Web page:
Set interface to DHCP

Set-NetIPInterface -InterfaceAlias "Wireless" -Dhcp Enabled

Clear DNS Cache with PowerShell

You can also manage your DNS cache with PowerShell.

List DNS Cache:

 
Get-DnsClientCache

Clear DNS Cache

 
Clear-DnsClientCache

Ping with PowerShell

PowerShell Networking Test-NetConnection Ping

How to Ping with PowerShell. For a simple ping command with PowerShell, you can use the Test-Connection cmdlet:

 
Test-Connection thomasmaurer.ch

There is an advanced way to test connection using PowerShell

Test-NetConnection -ComputerName www.thomasmaurer.ch

Get some more details from the Test-NetConnection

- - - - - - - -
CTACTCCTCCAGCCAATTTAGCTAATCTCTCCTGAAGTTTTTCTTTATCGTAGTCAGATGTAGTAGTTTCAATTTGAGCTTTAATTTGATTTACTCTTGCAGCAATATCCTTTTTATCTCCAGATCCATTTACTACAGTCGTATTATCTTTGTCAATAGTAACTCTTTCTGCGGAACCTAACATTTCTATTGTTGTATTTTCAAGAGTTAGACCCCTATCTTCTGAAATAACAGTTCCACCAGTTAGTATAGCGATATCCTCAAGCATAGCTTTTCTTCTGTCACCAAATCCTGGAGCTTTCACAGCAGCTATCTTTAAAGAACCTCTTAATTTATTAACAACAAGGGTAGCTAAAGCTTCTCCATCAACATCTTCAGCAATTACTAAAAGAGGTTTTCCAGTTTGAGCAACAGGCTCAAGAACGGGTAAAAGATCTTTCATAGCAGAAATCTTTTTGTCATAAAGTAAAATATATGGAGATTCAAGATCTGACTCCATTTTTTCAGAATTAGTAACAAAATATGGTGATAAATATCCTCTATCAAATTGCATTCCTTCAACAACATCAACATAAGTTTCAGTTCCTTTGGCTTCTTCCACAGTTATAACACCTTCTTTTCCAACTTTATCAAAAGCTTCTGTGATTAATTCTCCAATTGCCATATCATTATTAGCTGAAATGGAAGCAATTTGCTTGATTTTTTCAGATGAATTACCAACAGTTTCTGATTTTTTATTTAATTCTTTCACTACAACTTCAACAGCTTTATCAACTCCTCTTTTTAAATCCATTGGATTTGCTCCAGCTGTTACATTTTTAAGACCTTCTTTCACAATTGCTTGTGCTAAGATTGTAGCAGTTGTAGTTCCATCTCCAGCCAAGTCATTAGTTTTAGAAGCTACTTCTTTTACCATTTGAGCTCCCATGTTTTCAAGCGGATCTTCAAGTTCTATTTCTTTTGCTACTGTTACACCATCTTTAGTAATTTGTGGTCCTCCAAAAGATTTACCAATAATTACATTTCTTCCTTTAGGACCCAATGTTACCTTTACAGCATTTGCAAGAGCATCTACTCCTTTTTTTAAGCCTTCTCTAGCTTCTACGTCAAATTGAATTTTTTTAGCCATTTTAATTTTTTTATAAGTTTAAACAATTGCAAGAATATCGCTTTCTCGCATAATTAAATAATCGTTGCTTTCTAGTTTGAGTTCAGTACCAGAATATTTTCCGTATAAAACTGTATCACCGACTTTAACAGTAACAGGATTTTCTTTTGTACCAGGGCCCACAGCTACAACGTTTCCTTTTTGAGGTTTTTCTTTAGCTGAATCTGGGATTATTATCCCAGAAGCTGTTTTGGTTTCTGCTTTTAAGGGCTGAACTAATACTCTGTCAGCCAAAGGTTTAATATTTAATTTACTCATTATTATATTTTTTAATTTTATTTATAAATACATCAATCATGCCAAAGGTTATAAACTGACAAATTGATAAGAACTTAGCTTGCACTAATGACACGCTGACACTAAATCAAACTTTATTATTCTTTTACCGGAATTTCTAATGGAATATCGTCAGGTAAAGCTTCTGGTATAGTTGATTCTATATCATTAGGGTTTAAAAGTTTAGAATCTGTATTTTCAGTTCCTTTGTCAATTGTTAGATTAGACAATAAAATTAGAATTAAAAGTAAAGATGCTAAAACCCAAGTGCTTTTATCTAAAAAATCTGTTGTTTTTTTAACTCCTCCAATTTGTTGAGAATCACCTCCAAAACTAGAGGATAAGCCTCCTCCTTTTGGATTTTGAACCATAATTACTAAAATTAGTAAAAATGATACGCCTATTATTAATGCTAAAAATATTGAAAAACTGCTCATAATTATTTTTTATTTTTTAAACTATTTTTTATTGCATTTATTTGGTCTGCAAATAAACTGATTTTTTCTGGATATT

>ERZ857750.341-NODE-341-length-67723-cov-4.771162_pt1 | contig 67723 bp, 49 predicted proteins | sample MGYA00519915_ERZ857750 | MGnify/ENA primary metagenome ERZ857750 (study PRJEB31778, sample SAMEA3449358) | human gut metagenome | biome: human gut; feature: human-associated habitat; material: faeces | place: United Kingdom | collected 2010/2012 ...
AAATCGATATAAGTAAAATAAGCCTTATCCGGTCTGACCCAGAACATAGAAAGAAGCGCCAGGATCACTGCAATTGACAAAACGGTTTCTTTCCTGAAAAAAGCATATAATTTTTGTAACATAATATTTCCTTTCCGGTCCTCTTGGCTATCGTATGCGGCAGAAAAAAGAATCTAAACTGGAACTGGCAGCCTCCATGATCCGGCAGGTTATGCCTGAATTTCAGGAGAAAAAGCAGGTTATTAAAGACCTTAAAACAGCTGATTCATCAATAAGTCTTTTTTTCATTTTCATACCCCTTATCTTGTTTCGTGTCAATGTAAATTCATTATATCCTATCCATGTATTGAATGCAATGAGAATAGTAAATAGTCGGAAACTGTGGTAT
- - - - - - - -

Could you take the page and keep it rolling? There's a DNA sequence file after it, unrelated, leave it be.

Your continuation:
Test-NetConnection -ComputerName www.thomasmaurer.ch -InformationLevel Detailed

Ping multiple IP using PowerShell

1..99 | % { Test-NetConnection -ComputerName x.x.x.$_ } | FT -AutoSize

Tracert

PowerShell Tracert

Tracert with PowerShell

Test-NetConnection www.thomasmaurer.ch –TraceRoute

Portscan with PowerShell

PowerShell Portscan

Use PowerShell to check for open port

Test-NetConnection -ComputerName www.thomasmaurer.ch -Port 80
Test-NetConnection -ComputerName www.thomasmaurer.ch -CommonTCPPort HTTP

NSlookup in PowerShell

PowerShell Networking NSlookup

NSlookup using PowerShell:

Resolve-DnsName www.thomasmaurer.ch
Resolve-DnsName www.thomasmaurer.ch -Type MX -Server 8.8.8.8

Route in PowerShell

PowerShell Networking Route

How to replace Route command with PowerShell

Get-NetRoute -Protocol Local -DestinationPrefix 192.168*
Get-NetRoute -InterfaceAlias Wi-Fi
 
New-NetRoute –DestinationPrefix "10.0.0.0/24" –InterfaceAlias "Ethernet" –NextHop 192.168.192.1

NETSTAT in PowerShell

PowerShell Networking Netstat